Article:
After the great dot-com bust of 2000, there was one lasting symbol of the crash: Herman Miller’s Aeron chair. The ergonomic, mesh-backed office chair was launched in 1994, at the start of the bubble; at a cost of more than $1,000 at the time, it quickly became a status symbol in Silicon Valley—spotted constantly in magazines and in cameos on TV and film. Then, as the dot-coms failed, the chairs went empty. As one information architect told New York magazine years later, he remembered them "piled up in a corner as a kind of corporate graveyard." He went on: “They’re not in my mind an example of hubris as much as they are an example of companies trying to treat their staff more generously than they could actually afford.”
The Aeron was a throne perfectly tailored to Silicon Valley’s vanities. With a frame of high-tech molded plastic, a skin of woven plastic fibers pulled taut, and mechanics that accommodated slouchy rebels, the chair flattered the people who bought it. It was the best engineering money could buy, and it seemed purpose-built for squeaky-voiced billionaires inventing the future in front of a computer. But the Aeron’s origin story isn’t so simple. The apotheosis of the office chair—and perhaps the only one ever to become a recognizable and coveted brand name among cubicle-dwellers—was actually the unexpected fruit of a 10-year effort to create better furniture for the elderly.
One the Aeron’s designers was Bill Stumpf, the son of a gerontology nurse and a preternaturally keen observer of human behavior. So he was well primed in the late 1970s, when the American furniture company Herman Miller began casting about for growth prospects and hired Stumpf and Don Chadwick—who had done several pieces for Herman Miller—to investigate the potential of furniture for the elderly. It seemed like a tantalizing market opportunity. The American populace was aging quickly, assisted living facilities were rare, and hospitals lacked ergonomic furniture suited to long-term care. In each environment, Stumpf and Chadwick observed the surest sign of an opportunity: furniture being used in unintended ways. The homely workhorse common in both medical and residential settings was the La-Z-Boy. In hospitals, the elderly often got dialysis in semireclined La-Z-Boys; at home they spent hours in them watching TV. “The chair becomes the center of one’s universe. These sorts of realizations at the time weren’t just overlooked, they weren’t [deemed] important,” says Clark Malcolm, who helped manage the project. Those observation studies and focus groups “made Bill and Don focus on seating, in a way they never had before.”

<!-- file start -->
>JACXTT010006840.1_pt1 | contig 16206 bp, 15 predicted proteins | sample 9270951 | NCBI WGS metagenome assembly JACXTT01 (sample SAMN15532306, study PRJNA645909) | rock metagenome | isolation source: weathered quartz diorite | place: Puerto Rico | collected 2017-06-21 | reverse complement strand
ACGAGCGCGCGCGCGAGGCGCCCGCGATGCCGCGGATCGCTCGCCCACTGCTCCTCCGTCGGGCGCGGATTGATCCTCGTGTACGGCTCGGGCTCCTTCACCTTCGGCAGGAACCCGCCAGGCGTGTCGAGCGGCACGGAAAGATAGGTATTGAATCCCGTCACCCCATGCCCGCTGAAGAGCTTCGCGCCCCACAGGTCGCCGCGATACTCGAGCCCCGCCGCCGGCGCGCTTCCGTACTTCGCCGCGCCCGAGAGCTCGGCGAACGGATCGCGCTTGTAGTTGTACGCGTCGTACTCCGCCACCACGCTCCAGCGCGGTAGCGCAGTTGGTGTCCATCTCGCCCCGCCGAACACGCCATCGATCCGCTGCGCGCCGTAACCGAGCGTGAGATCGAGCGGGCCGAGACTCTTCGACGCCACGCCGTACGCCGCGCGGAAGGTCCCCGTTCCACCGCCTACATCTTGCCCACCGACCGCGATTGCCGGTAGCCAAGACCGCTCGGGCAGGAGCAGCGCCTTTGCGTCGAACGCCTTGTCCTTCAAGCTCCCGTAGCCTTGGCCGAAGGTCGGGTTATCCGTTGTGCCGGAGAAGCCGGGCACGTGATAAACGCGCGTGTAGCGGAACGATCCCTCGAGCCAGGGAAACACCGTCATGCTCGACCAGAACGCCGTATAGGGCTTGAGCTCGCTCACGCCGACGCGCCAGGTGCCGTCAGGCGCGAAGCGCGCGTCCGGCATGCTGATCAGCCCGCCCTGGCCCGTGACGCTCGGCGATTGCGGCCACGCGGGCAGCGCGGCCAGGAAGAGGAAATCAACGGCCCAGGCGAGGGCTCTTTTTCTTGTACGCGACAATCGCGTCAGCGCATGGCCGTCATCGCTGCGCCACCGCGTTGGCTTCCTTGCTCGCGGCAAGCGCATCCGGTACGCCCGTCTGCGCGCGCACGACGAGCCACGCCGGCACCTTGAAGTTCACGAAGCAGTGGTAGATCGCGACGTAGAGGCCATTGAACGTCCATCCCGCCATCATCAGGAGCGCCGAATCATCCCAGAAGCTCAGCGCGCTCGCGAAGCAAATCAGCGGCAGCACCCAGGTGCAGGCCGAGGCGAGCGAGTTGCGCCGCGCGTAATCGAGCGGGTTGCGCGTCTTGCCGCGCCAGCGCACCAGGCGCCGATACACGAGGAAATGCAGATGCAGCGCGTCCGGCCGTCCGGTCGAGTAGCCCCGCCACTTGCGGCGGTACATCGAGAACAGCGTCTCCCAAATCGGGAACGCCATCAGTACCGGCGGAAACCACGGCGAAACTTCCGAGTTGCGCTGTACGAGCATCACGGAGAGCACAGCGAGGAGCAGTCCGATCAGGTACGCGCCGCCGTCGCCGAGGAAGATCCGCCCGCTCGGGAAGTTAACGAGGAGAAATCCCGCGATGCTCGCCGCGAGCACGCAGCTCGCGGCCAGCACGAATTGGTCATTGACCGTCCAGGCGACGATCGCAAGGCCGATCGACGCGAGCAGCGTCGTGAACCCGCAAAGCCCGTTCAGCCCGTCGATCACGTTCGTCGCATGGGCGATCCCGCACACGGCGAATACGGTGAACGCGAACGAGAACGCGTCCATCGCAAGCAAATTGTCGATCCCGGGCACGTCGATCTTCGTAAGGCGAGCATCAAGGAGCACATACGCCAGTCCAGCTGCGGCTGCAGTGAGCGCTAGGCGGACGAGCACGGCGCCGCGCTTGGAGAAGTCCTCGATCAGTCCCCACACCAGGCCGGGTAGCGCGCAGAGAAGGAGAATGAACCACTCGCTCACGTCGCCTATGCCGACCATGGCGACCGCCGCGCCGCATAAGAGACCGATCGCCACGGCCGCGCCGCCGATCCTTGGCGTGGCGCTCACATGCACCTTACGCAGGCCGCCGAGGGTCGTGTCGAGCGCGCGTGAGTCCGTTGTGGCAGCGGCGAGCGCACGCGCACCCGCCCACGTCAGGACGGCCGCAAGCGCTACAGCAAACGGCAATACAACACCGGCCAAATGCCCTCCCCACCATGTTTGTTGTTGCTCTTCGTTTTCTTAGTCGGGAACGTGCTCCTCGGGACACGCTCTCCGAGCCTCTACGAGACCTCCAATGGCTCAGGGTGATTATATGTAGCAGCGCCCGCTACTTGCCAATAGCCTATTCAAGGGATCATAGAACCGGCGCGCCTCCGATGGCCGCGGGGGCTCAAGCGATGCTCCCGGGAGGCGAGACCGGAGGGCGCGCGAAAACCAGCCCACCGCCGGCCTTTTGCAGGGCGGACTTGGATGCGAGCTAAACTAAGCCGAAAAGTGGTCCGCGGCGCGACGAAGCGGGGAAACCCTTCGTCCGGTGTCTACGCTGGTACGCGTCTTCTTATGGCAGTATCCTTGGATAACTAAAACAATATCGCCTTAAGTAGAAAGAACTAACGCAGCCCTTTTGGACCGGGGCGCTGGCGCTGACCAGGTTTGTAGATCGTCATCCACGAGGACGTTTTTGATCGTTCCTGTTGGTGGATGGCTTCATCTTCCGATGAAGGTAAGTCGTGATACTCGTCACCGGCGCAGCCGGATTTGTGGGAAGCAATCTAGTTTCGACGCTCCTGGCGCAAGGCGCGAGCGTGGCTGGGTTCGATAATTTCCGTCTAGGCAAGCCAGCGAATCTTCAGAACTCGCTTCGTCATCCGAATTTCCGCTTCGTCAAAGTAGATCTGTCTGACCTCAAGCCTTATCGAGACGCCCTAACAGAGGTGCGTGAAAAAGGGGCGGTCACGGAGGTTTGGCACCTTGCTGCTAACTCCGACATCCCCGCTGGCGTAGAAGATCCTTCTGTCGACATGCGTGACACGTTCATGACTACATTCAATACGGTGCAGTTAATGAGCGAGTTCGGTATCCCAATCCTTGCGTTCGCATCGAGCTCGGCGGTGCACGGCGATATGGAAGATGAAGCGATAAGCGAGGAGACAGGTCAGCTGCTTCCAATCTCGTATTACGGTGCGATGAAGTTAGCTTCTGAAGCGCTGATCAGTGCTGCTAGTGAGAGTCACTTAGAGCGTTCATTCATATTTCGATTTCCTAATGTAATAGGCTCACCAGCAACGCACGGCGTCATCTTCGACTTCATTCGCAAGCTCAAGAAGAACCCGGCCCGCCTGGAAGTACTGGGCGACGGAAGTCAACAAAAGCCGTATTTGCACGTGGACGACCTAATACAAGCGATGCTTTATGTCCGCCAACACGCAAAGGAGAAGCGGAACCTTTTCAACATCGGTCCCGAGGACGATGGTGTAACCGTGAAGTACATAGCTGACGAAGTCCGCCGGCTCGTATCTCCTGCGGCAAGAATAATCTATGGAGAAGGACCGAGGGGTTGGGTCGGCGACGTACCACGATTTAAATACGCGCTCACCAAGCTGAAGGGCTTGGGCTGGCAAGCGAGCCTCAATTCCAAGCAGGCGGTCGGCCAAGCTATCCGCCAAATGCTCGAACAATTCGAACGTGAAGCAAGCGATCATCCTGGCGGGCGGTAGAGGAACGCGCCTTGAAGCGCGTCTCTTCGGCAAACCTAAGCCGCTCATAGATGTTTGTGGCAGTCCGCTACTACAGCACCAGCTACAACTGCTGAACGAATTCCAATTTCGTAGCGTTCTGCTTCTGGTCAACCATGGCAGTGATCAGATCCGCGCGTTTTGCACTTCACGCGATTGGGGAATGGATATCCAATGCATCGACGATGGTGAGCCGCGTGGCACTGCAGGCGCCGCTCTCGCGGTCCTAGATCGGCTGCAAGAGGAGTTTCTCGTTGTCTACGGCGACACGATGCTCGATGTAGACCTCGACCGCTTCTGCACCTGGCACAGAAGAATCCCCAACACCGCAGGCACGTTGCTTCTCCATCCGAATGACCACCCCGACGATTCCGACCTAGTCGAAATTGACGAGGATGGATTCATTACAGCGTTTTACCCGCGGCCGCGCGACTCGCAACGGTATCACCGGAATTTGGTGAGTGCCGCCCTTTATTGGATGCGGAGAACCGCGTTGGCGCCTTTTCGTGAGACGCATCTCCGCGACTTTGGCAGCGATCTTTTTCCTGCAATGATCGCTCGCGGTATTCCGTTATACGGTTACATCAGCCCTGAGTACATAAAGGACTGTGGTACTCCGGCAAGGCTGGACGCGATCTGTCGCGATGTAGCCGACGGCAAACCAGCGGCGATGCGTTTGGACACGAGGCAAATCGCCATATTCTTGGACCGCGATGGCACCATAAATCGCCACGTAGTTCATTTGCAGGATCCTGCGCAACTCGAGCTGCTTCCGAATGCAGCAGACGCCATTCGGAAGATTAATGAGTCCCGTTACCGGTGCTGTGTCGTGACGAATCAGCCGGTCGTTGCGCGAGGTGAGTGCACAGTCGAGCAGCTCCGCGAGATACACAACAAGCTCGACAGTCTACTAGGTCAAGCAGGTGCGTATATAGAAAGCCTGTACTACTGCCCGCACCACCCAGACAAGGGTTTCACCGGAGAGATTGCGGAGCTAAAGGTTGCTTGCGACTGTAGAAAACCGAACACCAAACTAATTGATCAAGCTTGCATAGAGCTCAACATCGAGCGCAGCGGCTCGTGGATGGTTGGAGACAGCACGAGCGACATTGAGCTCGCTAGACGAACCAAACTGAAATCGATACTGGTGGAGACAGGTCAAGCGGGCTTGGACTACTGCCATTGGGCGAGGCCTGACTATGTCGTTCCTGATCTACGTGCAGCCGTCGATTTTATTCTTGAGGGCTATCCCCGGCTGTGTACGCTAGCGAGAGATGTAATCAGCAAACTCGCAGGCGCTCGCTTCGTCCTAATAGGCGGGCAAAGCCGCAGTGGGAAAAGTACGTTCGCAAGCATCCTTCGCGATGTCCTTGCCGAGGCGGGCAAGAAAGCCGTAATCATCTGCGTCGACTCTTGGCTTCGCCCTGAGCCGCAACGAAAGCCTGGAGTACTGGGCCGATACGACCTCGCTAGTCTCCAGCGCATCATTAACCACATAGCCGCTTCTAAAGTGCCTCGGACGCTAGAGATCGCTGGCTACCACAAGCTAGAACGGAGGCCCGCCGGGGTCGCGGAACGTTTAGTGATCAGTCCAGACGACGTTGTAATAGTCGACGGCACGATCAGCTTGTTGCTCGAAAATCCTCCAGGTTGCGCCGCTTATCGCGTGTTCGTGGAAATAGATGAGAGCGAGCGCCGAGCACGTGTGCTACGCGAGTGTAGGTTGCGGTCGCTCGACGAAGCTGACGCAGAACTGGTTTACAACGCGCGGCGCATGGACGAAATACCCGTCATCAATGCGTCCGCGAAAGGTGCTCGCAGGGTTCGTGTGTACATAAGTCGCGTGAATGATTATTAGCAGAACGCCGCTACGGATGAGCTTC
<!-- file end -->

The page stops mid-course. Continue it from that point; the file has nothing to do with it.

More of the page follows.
The La-Z-Boy was terribly suited to both settings. The elderly, with weakened legs, had to back up to the chair and simply fall backward. The lever for reclining was awkward to reach and hard to engage. And, worst of all, the foam stuffing, often upholstered in vinyl, spread the sitter’s weight unevenly while retaining body heat and moisture—potentially causing bedsores.
Stumpf and Chadwick addressed all of those problems with the Sarah chair, which was finally completed in 1988, as part of a larger study of in-home medical equipment dubbed Metaforms. To solve the falling-backward problem, they settled on a footrest that, when closed, folded in under the seat, leaving the sitter with room to curl her legs under the chair as she sat down, thus bracing herself. When a sitter was fully reclined, fins flipped up, supporting her feet—like the fins on a wheelchair—and keeping them from falling asleep. The lever was banished in favor of a pneumatic control inspired by the recline buttons found on airplane seats.
But the chair’s greatest innovation was hidden: Its foam cushions were supported not by an upholstered wooden box, as was typical at the time, but by a span of plastic fabric stretched across a plastic frame. The foam could thus be thinner and more able to mold to the body. And because the foam’s backing was exposed to air, the design mitigated heat build-up.
“People became emotionally attached to that chair,” says Gary Miller, who headed Herman Miller’s R&D department at the time and eventually oversaw the Aeron project. Everyone who sat in it seemed to mention a parent or a sibling who needed it. But Herman Miller’s management balked at how futuristic it was. No one could figure out how to sell it, since there weren’t any stores selling high-design furniture to the elderly. The company was in far greater need of high-margin office chairs, so they killed the Sarah.
Stumpf and Chadwick were personally wounded, and drifted out of contact with Herman Miller for a period. Inside Herman Miller, people who’d seen the Sarah chair as well its accompanying Metaforms products grumbled that the company was being short-sighted. But eventually Herman Miller did come back to Stumpf and Chadwick, asking delicately if there were anything that could be saved from the Sarah work and applied to the office.
“They licked their wounds for some time,” says Gary Miller. “They resolved to come in with guns blazing.” Stumpf demanded one condition: that he and Chadwick could pitch directly to the executive board, rather than just the company’s design director, who had battled Stumpf over a fundamental disagreement about whether design at Herman Miller should focus on problem solving, as Stumpf believed, or on aesthetic refinement, in the vein of the old-line European furniture houses.